In Morocco

A Peace Corps Volunteer Again w/Jamie

Jamie and I met in April 2014 at a Peace Corps event. She had recently received word that she was going to be placed in Morocco for her upcoming Peace Corps service so we exchanged email addresses. Over the next several months we struck up a true and deep friendship. We were phone friends, pen pals, and eventually spent New Years Eve 2014 together until she left for Morocco in January of this year. I did my best to prepare her for what she would face and have tried to talk her through issues that have arose for her as she has been  getting used to life in Morocco. We were both so excited to be able to be together on the same continent once again when I visited Morocco. 

I knew I wanted to visit Fes on my vacation and Jamie lives just one hour outside of it in a mountain called El Menzel. Rababe and I detoured and spend a day and a half with Jamie there. I quickly felt right at home with Jamie and fell into a pattern that I hadn't realized I was missing so much. I missed Morocco, but what I realized I was truly missing was living like a Peace Corps volunteer. My day and a half with Jamie let me live like that once again. 

The three of us ladies cooked dinner together in her small kitchen. We cooked meat over a small, bare, butane gas tank. We put together something we called Moroccan, Mexican, American food. We made some homemade tortilla and browned some meat with the taco seasonings her dad had just sent her. 
On our second morning we journeyed to a nearby river that many of the locals go to for swimming and camping. Jamie had been wanting to go and now that she had us, it felt like a good time. We waiting in the area where the transport van would take us there for seven dirhams each. As we looked at the bench seats available in the van we started making guesses at how many would ultimately be joining us. Counting spaces for butts wasn't enough. Because our 10, 15, and 20 figure guesses weren't enough. 25 people got packed in  and a few boys fought for the special spots of hanging off the back with the doors open.  
Gendarmes are  royal Moroccan police. They are posted in small towns and when a foreigner lives there, like a Peace Corps volunteer, they have a duty to protect and look after them. The gendarmes in Jamie's town were quite possibly the most protective and through ones I had ever come across. We let them know that we would be going to the river and quickly we realized they were following us. It sounds creepy, but they were actually just trying to ensure our safety. Most of the other transport riders got a kick out of the gendarms coming along on our journey. We explored the beautiful nature spot of the river, went in the freezing cold water in our clothes, and sat and watched plenty of young boys hurl themselves off a high spot into the water. Eventually we noticed the gendarms were now walking around the river area. We had been there about four hours and it appeared they were checking up on us. The entire time us girls were getting a kick out of this.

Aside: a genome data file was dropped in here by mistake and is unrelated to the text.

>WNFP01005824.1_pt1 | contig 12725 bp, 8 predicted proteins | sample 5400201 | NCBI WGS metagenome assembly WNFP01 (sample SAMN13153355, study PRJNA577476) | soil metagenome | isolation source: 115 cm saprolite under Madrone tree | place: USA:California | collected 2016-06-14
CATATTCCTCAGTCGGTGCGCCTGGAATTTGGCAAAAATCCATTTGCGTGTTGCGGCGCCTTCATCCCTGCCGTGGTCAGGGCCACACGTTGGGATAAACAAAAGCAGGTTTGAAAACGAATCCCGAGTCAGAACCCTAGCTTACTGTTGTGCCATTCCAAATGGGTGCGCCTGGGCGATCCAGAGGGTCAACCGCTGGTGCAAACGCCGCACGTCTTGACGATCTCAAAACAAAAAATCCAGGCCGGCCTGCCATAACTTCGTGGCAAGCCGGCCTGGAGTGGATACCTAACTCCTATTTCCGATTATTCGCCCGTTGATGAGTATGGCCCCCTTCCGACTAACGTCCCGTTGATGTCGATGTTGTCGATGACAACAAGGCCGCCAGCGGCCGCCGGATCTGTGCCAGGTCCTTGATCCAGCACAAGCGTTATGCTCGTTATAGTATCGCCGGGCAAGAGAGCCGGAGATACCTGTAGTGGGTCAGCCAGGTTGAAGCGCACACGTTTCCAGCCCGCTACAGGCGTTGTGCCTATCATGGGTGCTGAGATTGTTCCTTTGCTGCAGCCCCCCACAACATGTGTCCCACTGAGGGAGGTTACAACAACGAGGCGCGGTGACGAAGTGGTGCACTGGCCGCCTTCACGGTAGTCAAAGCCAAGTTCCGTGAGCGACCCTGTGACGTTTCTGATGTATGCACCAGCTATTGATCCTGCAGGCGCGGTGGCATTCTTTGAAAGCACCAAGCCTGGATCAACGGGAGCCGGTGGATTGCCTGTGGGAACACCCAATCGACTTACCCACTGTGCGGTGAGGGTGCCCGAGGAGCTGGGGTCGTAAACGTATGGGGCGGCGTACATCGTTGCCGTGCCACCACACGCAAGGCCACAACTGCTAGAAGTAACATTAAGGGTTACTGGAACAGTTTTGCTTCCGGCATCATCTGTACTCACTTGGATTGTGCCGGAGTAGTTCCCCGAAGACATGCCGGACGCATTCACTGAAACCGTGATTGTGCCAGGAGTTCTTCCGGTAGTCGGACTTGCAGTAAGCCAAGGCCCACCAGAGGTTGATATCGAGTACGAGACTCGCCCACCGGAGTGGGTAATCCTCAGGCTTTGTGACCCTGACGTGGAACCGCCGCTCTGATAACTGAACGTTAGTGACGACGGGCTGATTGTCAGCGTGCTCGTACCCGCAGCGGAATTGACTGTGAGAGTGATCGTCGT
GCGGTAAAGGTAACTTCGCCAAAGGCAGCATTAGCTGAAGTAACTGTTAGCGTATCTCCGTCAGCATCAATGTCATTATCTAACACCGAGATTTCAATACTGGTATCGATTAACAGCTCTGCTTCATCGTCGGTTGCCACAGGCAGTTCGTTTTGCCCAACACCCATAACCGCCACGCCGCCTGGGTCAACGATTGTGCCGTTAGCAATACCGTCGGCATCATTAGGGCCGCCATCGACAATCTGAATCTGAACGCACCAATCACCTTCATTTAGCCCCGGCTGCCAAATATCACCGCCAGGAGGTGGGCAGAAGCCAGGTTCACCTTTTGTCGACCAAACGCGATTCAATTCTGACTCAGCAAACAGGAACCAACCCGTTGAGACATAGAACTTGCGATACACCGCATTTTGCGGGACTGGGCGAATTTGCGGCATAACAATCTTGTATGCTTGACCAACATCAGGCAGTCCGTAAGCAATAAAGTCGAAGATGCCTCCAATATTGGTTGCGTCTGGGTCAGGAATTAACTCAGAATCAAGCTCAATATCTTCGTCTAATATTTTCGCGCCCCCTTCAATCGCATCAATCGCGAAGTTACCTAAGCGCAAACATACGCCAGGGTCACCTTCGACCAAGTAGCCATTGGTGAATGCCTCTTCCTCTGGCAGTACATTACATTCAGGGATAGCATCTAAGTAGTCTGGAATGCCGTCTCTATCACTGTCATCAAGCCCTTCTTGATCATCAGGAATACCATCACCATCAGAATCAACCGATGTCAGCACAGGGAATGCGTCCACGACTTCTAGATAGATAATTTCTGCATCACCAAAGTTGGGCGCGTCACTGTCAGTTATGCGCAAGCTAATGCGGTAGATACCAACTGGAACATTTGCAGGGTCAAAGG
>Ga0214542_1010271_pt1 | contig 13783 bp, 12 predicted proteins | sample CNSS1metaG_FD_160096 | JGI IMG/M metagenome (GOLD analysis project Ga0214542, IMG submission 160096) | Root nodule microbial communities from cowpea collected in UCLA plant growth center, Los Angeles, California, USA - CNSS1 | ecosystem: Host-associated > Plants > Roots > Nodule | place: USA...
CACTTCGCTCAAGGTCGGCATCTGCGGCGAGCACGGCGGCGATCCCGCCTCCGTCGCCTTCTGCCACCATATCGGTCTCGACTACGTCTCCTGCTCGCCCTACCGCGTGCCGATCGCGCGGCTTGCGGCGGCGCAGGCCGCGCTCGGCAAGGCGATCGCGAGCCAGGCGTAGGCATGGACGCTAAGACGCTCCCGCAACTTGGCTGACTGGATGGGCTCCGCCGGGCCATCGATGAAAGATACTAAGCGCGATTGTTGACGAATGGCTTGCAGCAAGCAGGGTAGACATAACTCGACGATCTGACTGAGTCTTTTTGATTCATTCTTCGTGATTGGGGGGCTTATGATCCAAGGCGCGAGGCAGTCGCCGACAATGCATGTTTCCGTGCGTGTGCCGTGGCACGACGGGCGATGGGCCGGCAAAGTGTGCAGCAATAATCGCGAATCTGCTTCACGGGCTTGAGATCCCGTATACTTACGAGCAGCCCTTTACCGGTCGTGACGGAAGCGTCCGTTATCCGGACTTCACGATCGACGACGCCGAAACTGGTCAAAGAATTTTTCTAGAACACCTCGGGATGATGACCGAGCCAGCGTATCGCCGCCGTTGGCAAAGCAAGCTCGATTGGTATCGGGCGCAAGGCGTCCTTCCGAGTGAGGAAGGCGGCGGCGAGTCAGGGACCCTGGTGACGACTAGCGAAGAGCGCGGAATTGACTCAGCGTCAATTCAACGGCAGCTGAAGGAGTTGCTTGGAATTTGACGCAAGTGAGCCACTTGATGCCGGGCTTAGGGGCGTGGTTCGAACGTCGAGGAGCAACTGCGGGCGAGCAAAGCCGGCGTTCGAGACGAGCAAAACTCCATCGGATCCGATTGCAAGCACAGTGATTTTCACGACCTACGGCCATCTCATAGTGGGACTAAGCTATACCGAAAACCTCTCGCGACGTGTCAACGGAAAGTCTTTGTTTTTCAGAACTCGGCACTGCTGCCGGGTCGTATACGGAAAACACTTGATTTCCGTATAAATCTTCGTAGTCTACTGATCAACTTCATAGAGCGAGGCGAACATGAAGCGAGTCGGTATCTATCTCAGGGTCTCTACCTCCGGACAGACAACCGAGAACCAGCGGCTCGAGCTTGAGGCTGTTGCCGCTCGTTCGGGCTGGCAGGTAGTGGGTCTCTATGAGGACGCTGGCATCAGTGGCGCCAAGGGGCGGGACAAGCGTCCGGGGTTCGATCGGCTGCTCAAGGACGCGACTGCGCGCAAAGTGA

Turns out it was good that they showed up. Getting transportation home from the river wasn't going to be simple and the gendarms offered to drive us home. It was a tight ride, four in back, but was a much nicer ride then we would have had in the transport. Never had I been this well taken care of by gendarms.  

When we got home we hung out for a while, making some dinner and relaxing. We then planned to meet a friend of hers for coffee, but didn't have his number. We hovered around what she thought was his house, but no luck. We went to the cafe ourselves. 

Upon arriving back home again we heard one long pluck of an electric violin string. We all knew what that meant. There was going to be a wedding tonight and it was right out Jamie's back window.  This meant no sleep for us! We went up to the top of her roof to check the situation out and for at least an hour watched and listened to the start of the wedding quietly from above. Once we were tired enough to head down Jamie realized the ladder that we had used to get up to the roof was gone! While we were up there someone else was there and moved it. We were all laughing and freaking out, like girls do. We called down to the adjacent roof, where her neighbor Muhammad lives. Like a knight in shining armor Muhammad climbed up his own roof, dropped down into ours, and replaced the ladder for us to climb down. One by one he ensured our safe decent.  

A Peace Corps life is full of odd experience and laughable moments. Spending time with Jamie didn't disappoint. 

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1 comments:

  1. Lovely post! And glad you guys were able to get down after being spectators of the wedding! How cool, and thank God for Muhammad! :D Can't wait to hear more!

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